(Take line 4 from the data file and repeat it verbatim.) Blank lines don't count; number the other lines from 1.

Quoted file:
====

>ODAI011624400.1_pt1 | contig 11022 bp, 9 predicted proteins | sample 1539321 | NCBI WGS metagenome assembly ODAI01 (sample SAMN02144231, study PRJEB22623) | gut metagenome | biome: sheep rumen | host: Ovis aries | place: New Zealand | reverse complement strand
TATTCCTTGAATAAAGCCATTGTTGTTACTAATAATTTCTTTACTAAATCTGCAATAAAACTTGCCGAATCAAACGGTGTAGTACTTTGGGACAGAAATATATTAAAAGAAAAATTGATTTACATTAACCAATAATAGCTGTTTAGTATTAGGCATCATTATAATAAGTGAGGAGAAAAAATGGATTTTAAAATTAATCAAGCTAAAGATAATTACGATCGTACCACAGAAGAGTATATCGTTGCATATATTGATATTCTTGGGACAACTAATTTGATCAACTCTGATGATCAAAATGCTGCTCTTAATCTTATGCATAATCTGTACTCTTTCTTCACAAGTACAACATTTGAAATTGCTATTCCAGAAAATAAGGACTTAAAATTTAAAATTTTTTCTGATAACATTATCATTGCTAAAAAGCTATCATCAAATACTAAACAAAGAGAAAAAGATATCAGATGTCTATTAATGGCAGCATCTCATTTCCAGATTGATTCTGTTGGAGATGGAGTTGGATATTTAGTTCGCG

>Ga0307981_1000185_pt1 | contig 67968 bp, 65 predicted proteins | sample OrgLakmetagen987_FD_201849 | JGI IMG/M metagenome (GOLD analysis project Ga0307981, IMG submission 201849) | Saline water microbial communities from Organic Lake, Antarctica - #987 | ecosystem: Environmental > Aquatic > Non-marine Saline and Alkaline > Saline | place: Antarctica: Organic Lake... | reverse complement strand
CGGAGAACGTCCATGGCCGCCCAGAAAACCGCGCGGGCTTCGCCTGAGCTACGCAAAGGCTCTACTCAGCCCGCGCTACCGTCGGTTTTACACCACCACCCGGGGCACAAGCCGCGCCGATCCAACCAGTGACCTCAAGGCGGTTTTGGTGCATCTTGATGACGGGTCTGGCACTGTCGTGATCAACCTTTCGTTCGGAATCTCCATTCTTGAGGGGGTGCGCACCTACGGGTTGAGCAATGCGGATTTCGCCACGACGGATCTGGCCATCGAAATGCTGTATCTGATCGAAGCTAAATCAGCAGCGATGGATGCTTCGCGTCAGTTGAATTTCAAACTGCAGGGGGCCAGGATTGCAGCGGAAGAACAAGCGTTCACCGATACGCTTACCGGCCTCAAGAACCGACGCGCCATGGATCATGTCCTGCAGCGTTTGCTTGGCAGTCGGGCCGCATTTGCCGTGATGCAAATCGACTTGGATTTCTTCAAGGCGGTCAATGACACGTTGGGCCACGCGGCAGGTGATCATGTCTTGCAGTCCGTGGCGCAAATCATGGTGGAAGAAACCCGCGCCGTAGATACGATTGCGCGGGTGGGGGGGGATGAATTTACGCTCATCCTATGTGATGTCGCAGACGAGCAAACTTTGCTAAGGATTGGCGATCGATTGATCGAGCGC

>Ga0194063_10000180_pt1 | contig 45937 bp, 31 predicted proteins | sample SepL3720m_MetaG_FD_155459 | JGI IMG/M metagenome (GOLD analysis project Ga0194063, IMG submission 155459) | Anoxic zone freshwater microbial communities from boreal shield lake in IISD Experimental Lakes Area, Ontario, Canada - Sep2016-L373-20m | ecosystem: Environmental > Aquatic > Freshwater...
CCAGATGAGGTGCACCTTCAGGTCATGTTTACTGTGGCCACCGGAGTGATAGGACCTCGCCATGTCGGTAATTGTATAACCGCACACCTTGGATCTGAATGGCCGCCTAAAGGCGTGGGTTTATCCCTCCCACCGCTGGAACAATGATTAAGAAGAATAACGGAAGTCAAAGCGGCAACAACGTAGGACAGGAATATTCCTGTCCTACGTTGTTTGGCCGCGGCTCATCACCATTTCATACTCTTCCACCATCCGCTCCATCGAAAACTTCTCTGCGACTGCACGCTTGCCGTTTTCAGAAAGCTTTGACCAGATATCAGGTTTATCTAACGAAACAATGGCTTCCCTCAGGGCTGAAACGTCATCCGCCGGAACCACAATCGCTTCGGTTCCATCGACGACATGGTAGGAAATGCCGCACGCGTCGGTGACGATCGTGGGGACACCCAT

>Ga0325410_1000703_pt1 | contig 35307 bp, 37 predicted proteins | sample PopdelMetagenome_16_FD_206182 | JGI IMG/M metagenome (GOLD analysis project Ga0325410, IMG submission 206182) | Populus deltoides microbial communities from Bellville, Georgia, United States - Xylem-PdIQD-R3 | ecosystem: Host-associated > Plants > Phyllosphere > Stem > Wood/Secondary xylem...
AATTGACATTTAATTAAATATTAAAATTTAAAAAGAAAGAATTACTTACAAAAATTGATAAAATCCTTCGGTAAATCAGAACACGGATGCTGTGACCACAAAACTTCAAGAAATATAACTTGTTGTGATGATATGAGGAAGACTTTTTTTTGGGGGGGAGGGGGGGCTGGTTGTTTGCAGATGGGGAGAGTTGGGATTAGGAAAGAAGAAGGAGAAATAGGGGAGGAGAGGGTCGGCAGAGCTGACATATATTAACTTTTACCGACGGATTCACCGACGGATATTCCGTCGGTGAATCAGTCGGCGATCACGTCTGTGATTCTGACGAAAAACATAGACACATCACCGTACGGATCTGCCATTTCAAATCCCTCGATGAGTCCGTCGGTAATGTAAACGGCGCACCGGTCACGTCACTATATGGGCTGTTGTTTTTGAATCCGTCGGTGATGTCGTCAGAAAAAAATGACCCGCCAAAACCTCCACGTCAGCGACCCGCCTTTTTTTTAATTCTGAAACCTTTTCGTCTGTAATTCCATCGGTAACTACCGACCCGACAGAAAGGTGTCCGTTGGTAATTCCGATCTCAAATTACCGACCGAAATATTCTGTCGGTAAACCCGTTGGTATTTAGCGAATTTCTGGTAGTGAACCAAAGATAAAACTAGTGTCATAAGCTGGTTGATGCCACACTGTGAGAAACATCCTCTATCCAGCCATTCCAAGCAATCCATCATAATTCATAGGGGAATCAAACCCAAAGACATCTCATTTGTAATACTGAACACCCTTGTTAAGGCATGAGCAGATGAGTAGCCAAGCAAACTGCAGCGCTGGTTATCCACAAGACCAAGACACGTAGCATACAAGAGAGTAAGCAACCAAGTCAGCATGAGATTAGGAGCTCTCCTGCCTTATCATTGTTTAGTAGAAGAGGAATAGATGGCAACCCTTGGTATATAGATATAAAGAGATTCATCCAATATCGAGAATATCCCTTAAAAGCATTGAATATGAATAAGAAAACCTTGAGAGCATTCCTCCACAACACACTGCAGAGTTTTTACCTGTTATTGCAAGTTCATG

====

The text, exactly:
CGGAGAACGTCCATGGCCGCCCAGAAAACCGCGCGGGCTTCGCCTGAGCTACGCAAAGGCTCTACTCAGCCCGCGCTACCGTCGGTTTTACACCACCACCCGGGGCACAAGCCGCGCCGATCCAACCAGTGACCTCAAGGCGGTTTTGGTGCATCTTGATGACGGGTCTGGCACTGTCGTGATCAACCTTTCGTTCGGAATCTCCATTCTTGAGGGGGTGCGCACCTACGGGTTGAGCAATGCGGATTTCGCCACGACGGATCTGGCCATCGAAATGCTGTATCTGATCGAAGCTAAATCAGCAGCGATGGATGCTTCGCGTCAGTTGAATTTCAAACTGCAGGGGGCCAGGATTGCAGCGGAAGAACAAGCGTTCACCGATACGCTTACCGGCCTCAAGAACCGACGCGCCATGGATCATGTCCTGCAGCGTTTGCTTGGCAGTCGGGCCGCATTTGCCGTGATGCAAATCGACTTGGATTTCTTCAAGGCGGTCAATGACACGTTGGGCCACGCGGCAGGTGATCATGTCTTGCAGTCCGTGGCGCAAATCATGGTGGAAGAAACCCGCGCCGTAGATACGATTGCGCGGGTGGGGGGGGATGAATTTACGCTCATCCTATGTGATGTCGCAGACGAGCAAACTTTGCTAAGGATTGGCGATCGATTGATCGAGCGC